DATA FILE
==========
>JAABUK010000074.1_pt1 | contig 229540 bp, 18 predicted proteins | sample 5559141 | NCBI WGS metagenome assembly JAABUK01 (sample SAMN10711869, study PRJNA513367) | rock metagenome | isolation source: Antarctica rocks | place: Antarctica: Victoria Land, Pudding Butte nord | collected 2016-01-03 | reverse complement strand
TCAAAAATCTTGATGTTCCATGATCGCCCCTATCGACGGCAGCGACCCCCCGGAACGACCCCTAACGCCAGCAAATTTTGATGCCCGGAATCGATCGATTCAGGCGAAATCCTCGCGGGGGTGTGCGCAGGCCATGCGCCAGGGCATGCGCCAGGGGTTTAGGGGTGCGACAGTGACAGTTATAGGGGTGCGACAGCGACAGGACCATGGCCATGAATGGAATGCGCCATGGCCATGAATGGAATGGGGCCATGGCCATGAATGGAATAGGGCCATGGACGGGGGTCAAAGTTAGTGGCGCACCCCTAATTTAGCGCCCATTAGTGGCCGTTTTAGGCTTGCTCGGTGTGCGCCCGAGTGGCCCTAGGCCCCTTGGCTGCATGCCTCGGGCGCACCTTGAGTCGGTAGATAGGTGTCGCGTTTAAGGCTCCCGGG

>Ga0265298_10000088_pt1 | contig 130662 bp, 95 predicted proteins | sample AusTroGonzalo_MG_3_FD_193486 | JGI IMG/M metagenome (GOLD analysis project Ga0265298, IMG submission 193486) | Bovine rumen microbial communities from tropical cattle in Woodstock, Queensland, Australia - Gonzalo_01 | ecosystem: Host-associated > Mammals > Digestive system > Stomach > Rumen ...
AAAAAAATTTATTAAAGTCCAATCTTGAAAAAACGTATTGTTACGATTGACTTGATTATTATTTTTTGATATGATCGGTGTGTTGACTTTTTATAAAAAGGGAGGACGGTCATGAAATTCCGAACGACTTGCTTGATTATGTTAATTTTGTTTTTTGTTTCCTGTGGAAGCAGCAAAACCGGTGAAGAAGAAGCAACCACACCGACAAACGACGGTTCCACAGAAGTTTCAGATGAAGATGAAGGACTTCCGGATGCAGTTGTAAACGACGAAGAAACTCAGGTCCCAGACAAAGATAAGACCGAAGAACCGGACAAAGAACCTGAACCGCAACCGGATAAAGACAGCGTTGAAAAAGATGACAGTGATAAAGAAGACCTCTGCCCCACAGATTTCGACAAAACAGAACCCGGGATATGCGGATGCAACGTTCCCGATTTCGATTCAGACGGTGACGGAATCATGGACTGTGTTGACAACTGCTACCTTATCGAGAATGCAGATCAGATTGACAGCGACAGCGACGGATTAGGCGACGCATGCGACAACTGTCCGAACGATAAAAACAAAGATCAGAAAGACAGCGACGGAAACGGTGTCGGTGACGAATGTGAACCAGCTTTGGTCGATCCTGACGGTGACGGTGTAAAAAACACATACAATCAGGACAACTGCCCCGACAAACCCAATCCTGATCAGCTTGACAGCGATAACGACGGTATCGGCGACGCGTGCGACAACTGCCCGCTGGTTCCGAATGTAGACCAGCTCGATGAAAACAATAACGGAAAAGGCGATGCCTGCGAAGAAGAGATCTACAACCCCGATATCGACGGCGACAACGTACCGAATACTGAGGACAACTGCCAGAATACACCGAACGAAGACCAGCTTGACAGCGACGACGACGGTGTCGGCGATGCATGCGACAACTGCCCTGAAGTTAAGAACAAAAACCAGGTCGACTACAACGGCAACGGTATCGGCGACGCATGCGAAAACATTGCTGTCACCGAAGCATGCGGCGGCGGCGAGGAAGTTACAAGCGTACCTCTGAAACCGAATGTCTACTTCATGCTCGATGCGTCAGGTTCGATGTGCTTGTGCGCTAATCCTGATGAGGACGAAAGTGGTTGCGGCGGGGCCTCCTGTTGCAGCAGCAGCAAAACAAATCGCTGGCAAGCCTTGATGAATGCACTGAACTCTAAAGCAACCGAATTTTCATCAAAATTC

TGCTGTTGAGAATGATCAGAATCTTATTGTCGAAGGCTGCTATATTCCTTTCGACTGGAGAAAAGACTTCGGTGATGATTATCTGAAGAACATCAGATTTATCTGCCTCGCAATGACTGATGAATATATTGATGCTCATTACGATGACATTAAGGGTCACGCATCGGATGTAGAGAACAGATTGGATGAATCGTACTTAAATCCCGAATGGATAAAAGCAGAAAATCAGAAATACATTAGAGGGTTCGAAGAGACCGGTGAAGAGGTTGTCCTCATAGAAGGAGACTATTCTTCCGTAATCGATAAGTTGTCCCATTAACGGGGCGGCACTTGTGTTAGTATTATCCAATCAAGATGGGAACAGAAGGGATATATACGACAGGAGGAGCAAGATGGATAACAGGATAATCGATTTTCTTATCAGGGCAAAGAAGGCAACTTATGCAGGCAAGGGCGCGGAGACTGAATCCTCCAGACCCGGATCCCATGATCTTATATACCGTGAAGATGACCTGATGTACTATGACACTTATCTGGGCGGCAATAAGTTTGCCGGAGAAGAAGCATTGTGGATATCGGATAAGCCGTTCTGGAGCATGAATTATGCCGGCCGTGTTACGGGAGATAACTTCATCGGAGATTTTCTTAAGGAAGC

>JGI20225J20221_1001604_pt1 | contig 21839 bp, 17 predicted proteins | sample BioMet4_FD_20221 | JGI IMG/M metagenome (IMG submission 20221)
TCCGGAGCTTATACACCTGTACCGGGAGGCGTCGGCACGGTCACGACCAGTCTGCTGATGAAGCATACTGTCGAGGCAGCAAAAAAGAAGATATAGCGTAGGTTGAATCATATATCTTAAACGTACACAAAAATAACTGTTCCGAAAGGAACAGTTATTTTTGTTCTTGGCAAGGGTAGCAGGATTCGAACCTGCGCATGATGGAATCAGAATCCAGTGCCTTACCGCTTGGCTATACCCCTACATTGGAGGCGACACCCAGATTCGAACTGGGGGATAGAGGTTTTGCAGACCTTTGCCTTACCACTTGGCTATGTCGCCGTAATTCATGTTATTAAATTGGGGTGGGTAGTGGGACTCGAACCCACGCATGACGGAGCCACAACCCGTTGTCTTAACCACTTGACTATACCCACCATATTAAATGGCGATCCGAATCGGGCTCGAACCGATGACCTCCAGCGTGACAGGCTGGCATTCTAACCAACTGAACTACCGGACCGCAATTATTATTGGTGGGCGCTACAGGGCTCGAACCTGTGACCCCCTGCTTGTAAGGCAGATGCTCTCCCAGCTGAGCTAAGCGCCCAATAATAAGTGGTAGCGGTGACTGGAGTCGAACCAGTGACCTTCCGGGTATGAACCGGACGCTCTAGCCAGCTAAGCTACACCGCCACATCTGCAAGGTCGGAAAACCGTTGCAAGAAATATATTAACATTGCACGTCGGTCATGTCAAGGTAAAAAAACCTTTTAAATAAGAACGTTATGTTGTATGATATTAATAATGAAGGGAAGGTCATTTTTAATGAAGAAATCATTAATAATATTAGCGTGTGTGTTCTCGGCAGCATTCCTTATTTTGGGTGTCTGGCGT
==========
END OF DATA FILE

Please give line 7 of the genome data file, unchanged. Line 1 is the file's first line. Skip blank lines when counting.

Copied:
TCCGGAGCTTATACACCTGTACCGGGAGGCGTCGGCACGGTCACGACCAGTCTGCTGATGAAGCATACTGTCGAGGCAGCAAAAAAGAAGATATAGCGTAGGTTGAATCATATATCTTAAACGTACACAAAAATAACTGTTCCGAAAGGAACAGTTATTTTTGTTCTTGGCAAGGGTAGCAGGATTCGAACCTGCGCATGATGGAATCAGAATCCAGTGCCTTACCGCTTGGCTATACCCCTACATTGGAGGCGACACCCAGATTCGAACTGGGGGATAGAGGTTTTGCAGACCTTTGCCTTACCACTTGGCTATGTCGCCGTAATTCATGTTATTAAATTGGGGTGGGTAGTGGGACTCGAACCCACGCATGACGGAGCCACAACCCGTTGTCTTAACCACTTGACTATACCCACCATATTAAATGGCGATCCGAATCGGGCTCGAACCGATGACCTCCAGCGTGACAGGCTGGCATTCTAACCAACTGAACTACCGGACCGCAATTATTATTGGTGGGCGCTACAGGGCTCGAACCTGTGACCCCCTGCTTGTAAGGCAGATGCTCTCCCAGCTGAGCTAAGCGCCCAATAATAAGTGGTAGCGGTGACTGGAGTCGAACCAGTGACCTTCCGGGTATGAACCGGACGCTCTAGCCAGCTAAGCTACACCGCCACATCTGCAAGGTCGGAAAACCGTTGCAAGAAATATATTAACATTGCACGTCGGTCATGTCAAGGTAAAAAAACCTTTTAAATAAGAACGTTATGTTGTATGATATTAATAATGAAGGGAAGGTCATTTTTAATGAAGAAATCATTAATAATATTAGCGTGTGTGTTCTCGGCAGCATTCCTTATTTTGGGTGTCTGGCGT